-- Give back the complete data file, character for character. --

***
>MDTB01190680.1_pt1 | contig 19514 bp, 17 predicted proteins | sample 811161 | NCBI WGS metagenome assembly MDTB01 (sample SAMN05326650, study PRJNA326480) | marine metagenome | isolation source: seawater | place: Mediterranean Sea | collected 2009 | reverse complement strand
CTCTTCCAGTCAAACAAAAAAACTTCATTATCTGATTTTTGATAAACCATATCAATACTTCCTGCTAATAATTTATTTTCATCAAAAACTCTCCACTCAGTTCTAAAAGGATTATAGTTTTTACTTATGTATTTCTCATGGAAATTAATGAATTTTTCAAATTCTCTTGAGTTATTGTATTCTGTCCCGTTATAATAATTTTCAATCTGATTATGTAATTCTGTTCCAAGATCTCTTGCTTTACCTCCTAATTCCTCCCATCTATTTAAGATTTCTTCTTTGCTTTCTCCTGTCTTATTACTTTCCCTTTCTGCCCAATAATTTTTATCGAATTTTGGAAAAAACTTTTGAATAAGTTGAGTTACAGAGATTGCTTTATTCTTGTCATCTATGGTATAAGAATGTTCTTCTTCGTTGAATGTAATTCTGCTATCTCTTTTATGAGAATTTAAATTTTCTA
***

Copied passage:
>MDTB01190680.1_pt1 | contig 19514 bp, 17 predicted proteins | sample 811161 | NCBI WGS metagenome assembly MDTB01 (sample SAMN05326650, study PRJNA326480) | marine metagenome | isolation source: seawater | place: Mediterranean Sea | collected 2009 | reverse complement strand
CTCTTCCAGTCAAACAAAAAAACTTCATTATCTGATTTTTGATAAACCATATCAATACTTCCTGCTAATAATTTATTTTCATCAAAAACTCTCCACTCAGTTCTAAAAGGATTATAGTTTTTACTTATGTATTTCTCATGGAAATTAATGAATTTTTCAAATTCTCTTGAGTTATTGTATTCTGTCCCGTTATAATAATTTTCAATCTGATTATGTAATTCTGTTCCAAGATCTCTTGCTTTACCTCCTAATTCCTCCCATCTATTTAAGATTTCTTCTTTGCTTTCTCCTGTCTTATTACTTTCCCTTTCTGCCCAATAATTTTTATCGAATTTTGGAAAAAACTTTTGAATAAGTTGAGTTACAGAGATTGCTTTATTCTTGTCATCTATGGTATAAGAATGTTCTTCTTCGTTGAATGTAATTCTGCTATCTCTTTTATGAGAATTTAAATTTTCTA